Staying Active

  Bicycle excursion on an Oceania Insignia Caribbean cruise (Photo: Chris Gray Faust)

The third crucial factor in any spa vacation, beyond treatments and healthy cuisine, is the ability to stay active. This is where a Western Caribbean itinerary really shines. We’ve bicycled in Key West, snorkeled on the reef in Roatan, Honduras; and kayaked in Costa Maya, Mexico. It’s far more exercise than we normally get at home – and much more fun than going to the gym.

Originally, Insignia was supposed to go to Cuba during the fall. When the Trump administration put the kibosh on Cuba cruising, the line switched the itineraries to the Western Caribbean and offered some significant discounts. The tactic worked: our cruise is almost full, with a substantial number of passengers who are new to Oceania. The influx of new-to-the-line people has brought down the onboard demographic slightly – on most Oceania cruises, the average age is 64 – and kept the fitness center busy in the mornings.

One mantra we’ve heard from some Oceania insiders is that today’s 60- and 70-year-olds look nothing like those of a generation ago; they are far more active and youthful in their habits. The line is continually on the hunt to find new ways to add programming and excursions to fulfill this need to move.

Cabana Life

Pool bar at Harvest Caye (Photo: Chris Gray Faust)

If you really want to feel special, try stopping Harvest Caye in Belize on a small ship. The private port development was built to accommodate sister brand Norwegian Cruise Line’s  much larger ships – and so when you’re there with Oceania, you have the entire place to yourself.

You might use this spot to continue an active vacation, as zip lining, peddle boats and kayaking are available. But our favorite spa-like indulgence here is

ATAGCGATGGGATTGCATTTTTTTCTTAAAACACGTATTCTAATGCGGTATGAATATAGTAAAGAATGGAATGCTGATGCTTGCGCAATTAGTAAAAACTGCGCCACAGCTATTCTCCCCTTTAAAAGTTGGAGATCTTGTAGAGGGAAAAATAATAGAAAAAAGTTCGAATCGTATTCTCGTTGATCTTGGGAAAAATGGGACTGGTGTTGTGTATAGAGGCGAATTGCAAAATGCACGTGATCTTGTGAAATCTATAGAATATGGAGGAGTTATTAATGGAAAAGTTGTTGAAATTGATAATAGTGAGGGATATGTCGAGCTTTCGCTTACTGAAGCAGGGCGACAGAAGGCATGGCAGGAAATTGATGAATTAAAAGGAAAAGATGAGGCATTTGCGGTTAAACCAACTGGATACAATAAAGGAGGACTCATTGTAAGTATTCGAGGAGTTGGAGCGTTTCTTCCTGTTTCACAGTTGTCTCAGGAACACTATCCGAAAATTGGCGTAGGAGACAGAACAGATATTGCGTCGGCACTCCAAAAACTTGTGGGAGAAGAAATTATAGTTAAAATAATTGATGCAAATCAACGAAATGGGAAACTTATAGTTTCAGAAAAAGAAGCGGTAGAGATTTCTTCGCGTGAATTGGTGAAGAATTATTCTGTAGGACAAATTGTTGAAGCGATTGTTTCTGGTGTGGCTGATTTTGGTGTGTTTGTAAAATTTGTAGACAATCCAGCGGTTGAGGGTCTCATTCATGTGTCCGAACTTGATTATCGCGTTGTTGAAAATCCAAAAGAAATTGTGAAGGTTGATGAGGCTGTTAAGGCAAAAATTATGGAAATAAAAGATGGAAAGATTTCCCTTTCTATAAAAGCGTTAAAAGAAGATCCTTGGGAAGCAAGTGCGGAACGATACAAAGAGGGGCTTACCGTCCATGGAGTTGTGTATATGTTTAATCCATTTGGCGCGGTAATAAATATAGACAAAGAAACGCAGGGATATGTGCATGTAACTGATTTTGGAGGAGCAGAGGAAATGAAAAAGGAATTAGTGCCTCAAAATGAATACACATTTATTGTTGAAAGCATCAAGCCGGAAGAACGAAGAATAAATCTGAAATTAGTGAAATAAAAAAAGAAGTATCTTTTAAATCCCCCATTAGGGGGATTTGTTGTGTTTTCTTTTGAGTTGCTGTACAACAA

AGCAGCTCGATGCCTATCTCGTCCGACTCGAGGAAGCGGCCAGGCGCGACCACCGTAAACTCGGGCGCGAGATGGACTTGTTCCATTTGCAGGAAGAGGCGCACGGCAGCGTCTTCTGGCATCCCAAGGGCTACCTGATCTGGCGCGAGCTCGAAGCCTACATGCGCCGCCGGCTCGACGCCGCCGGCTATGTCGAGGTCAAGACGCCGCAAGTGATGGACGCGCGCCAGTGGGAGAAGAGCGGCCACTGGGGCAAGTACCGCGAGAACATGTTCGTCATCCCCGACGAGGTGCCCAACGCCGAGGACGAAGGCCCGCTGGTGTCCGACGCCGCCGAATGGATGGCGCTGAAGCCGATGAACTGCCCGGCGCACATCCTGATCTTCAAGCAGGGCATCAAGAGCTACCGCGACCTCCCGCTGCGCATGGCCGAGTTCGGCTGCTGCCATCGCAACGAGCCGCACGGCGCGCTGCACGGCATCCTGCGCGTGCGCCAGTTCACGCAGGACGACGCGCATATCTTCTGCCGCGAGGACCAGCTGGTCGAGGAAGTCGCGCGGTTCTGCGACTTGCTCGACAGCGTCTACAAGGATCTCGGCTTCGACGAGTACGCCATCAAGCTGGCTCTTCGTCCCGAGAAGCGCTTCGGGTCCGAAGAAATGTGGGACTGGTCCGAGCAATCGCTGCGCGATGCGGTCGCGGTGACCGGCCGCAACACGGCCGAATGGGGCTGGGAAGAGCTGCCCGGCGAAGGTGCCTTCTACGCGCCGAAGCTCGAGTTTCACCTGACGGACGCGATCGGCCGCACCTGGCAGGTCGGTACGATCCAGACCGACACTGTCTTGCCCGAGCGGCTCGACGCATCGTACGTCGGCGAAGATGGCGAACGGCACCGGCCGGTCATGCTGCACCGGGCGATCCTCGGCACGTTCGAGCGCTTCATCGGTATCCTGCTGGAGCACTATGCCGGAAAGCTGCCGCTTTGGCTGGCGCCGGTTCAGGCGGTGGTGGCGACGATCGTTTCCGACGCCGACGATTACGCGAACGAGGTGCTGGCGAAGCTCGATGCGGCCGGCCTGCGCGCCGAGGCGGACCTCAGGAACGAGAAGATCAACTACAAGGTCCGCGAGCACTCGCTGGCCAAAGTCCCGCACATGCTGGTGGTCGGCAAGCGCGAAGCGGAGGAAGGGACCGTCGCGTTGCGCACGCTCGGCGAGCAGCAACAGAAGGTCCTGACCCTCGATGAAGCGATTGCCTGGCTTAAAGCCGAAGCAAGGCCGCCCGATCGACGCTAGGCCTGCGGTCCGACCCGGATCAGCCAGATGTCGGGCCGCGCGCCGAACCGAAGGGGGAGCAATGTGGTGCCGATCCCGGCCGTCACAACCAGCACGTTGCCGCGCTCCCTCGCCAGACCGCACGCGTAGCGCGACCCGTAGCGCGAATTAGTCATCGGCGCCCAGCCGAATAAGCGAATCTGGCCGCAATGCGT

to rent a beach villa. Not only do you get the perks of private beach access, butler service, free Wi-Fi and air conditioning, but the beach villas also provide a surprising value, particularly if you have a group. The villas are quiet and far from the pool area ,which, while expansive and gorgeous, can be very loud because of the party music blasting from the speakers.
 

Low-Key Nights

A small ship doesn’t have a ton of entertainment or late-night partying. The shows that we have seen tend to be simple musical revues of Broadway show tunes or popular music, executed by a lovely team of singers and dancers, but nothing that you’ll kick yourself for missing. Which is why we’ve found ourselves going to bed on the early side, ensuring that we receive a full eight hours a night (for women constantly on the go, that type of rest is almost unheard of).

That isn’t to say that we’ve avoided alcohol altogether; it’s not a girlfriends getaway without a little wine time. But Oceania includes all non-alcoholic drinks in the fare, so more often than not, a yummy mocktail fulfilled our fruity drink needs. Glass carafes of Vero water, both still and sparkling, are replenished daily. A lovely self-serve espresso machine in Horizons lounge provides a daily cappuccino boost, just in time for afternoon trivia sessions.

All this wellness focus means that we’ll be re-entering the real world after our cruise with brighter skin – and brighter spirits. If that’s not the hallmark of a true spa vacation, we’re not sure what is.